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Microsoft and Samsung agree to stop dispute over royalty payments

Posted by wicked February - 10 - 2015 - Tuesday Comments Off

Remember when Microsoft was filing a lawsuit over a patent deal and demanding Samsung to pay interest due? According to Microsoft, the South Korean giant owed the Redmond compay a total of $6.9 million interest aside from the $1 billion payment by Samsung the previous year.

The case started in 2013 when these two tech giants agreed on a patent licensing. Samsung was required to pay Microsoft royalty for each Android phone and tablet phone it manufactures for seven years. Unfortunately, Samsung stopped paying royalty payments starting August 2014 as part of a previous licensing agreement due to Microsoft’s Nokia acquisition.

But good news this year 2015, Samsung and Microsoft are finally ending the dispute over late fee payments of patent royalty. The two have agreed on a settlement and are ending their contract dispute in a US court. Samsung insisted that Microsoft’s acquisition of Nokia the same year made their contract invalid because that made them a competitor. Everything will change now that Samsung said, “The agreements, now between competitors, invite charges of collusion.”

Samsung and Microsoft are ending the dispute but we have not idea the terms of the settlement but it’s good to know that the two are putting an end to a battle.

VIA: SlashGear

FCC prohibits WiFi-blocking of hotels, says this practice illegal

Posted by wicked January - 28 - 2015 - Wednesday Comments Off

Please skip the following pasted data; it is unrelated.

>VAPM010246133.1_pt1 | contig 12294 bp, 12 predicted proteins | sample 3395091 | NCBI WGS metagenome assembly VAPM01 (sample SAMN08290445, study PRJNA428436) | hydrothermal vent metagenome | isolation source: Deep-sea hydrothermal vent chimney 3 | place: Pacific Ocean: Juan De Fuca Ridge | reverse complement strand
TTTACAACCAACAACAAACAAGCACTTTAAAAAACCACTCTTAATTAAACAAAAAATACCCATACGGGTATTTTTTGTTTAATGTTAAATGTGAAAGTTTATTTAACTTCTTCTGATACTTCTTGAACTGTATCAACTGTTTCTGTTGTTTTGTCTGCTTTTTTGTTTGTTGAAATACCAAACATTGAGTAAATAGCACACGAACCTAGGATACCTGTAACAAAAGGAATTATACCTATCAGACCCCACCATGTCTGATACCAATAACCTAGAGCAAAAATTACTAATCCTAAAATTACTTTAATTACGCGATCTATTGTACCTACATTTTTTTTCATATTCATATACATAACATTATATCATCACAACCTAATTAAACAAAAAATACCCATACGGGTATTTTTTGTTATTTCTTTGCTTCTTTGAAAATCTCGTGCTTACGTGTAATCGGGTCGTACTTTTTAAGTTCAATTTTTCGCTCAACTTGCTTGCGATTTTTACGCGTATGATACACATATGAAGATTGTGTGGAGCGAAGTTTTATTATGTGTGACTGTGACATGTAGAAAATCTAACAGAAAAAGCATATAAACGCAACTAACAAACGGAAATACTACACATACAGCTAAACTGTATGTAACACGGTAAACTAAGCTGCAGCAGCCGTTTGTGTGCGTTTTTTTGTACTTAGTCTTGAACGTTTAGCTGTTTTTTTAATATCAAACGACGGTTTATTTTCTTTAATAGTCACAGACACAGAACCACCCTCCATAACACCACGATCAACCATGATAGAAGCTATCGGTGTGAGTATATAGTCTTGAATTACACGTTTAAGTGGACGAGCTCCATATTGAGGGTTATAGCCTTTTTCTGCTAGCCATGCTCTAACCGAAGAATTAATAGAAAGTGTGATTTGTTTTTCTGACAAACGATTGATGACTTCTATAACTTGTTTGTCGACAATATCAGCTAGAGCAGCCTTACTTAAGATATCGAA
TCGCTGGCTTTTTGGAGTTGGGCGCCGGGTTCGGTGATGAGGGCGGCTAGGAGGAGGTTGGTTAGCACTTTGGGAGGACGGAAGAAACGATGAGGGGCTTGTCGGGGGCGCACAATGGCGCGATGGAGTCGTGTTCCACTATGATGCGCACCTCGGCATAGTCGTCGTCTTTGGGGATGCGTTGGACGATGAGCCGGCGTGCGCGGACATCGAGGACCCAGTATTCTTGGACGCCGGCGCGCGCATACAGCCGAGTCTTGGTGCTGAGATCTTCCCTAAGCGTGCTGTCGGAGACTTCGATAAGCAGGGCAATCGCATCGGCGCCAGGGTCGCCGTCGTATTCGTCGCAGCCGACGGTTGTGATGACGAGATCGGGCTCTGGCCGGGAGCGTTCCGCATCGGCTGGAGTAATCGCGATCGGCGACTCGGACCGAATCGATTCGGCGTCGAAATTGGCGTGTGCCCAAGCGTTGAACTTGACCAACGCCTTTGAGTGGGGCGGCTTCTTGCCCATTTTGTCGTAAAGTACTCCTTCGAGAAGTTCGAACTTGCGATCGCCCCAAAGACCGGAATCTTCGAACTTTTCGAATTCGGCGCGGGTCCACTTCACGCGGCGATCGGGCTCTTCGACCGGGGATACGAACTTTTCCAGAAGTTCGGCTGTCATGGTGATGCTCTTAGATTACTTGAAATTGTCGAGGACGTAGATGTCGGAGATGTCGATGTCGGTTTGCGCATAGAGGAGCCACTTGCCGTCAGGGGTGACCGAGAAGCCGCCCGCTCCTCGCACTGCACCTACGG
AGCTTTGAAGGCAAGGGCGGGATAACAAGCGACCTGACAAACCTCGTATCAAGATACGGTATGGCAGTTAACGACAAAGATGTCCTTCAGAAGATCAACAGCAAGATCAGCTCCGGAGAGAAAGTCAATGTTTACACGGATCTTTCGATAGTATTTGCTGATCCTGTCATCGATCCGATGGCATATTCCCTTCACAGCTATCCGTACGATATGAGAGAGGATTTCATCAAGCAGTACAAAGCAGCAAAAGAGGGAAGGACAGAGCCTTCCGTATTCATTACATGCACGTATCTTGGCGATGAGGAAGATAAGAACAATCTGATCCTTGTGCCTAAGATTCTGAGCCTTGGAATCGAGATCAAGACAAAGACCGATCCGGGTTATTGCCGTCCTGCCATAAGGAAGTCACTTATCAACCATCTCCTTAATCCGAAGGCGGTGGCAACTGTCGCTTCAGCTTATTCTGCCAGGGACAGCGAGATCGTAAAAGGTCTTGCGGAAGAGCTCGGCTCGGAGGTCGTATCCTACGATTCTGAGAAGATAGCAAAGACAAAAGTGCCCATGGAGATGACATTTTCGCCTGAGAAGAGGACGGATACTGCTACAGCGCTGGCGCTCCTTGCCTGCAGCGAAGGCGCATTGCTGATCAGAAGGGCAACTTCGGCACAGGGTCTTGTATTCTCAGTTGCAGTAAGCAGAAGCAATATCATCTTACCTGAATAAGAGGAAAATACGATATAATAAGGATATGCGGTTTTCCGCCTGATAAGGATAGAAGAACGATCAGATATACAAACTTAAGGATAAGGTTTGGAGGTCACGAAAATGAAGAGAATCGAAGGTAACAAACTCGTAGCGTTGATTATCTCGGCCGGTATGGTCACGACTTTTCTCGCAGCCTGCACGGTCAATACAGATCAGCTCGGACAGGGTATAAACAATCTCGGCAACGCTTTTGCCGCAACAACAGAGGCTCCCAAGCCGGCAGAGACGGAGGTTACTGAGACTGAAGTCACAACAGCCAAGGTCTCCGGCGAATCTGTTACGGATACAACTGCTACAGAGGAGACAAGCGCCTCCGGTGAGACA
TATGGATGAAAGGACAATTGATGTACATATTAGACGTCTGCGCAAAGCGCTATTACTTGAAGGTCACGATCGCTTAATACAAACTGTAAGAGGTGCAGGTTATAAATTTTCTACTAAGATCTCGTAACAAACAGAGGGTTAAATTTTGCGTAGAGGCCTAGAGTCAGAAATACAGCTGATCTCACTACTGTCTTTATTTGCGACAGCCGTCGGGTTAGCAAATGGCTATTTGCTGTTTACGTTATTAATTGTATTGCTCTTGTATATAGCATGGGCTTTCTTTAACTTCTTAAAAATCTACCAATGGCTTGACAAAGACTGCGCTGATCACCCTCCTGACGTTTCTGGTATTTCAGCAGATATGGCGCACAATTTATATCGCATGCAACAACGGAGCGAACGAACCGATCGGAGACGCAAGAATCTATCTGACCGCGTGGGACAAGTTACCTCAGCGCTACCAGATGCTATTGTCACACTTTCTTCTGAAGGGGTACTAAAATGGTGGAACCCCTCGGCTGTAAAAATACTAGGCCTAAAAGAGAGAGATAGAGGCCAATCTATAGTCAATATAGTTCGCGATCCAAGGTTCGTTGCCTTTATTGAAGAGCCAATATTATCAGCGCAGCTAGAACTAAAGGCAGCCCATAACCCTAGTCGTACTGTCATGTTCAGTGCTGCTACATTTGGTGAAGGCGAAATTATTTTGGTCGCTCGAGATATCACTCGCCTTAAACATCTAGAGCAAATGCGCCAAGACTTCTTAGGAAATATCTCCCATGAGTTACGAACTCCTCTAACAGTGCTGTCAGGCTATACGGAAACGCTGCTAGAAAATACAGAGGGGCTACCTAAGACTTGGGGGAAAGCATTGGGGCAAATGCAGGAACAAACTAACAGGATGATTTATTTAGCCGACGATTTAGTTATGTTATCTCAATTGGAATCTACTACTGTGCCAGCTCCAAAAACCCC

We’re aware that some hotels and companies are blocking the WiFi hotspots of guestS. That is a bad practice and according to the FCC, it’s ILLEGAL. One of the most controversial issues which actually led to FCC issuing a special warning was that of Marriot’s WiFi-blocking efforts. FCC officially released what is called an “FCC Enforcement Advisory” that says jamming other people’s WiFi hotspots is not acceptable. This practice must be stopped immediately.

Hotspot-jamming is a disturbing trend according to the FCC. So whether you are a hotel, company, or an individual, you have no right to block or jam the hotspot of other people. FCC further said that it will work on “aggressively investigating and acting against” the practice. Those caught jamming the WiFi of others will face “enforcement action” because they are in violation of the Section 333 of the Communications Act.

FCC investigated Marriott International back in 2014 and found out that the hotel blocked the WiFi hotspots of the patrons. Because of this, Marriott was fined a hefty sum of $600,000 USD. After this investigation, FCC received similar complaints from individuals who said that some commercial groups are doing the same thing. FCC is already doing investigations on those cases.

The commission reiterated that “intentional blocking or disruption of personal hotspots” is prohibited. If you’re a business owner, don’t block people’s hotspots intentionally. Be gracious enough to let them access mobile Internet on their own.

VIA: SlashGear


Cyanogen’s Steve Kondik chimes in on OnePlus, Micromax row

Posted by wicked January - 16 - 2015 - Friday Comments Off

Although India seems to be quickly becoming the new darling of the mobile industry after China, it isn’t without its own share of controversy. So far the latest and biggest involves Indian OEM Micromax and Chinese startup OnePlus and it all revolves around the software provided by Cyanogen, Inc. While our limited outsider perspective would have us assign roles of villain and victim in this drama, things are, as always, not as clear cut. CyanogenMod founder Steve Kondik gives a few insights into some of the things that have happened behind the scenes.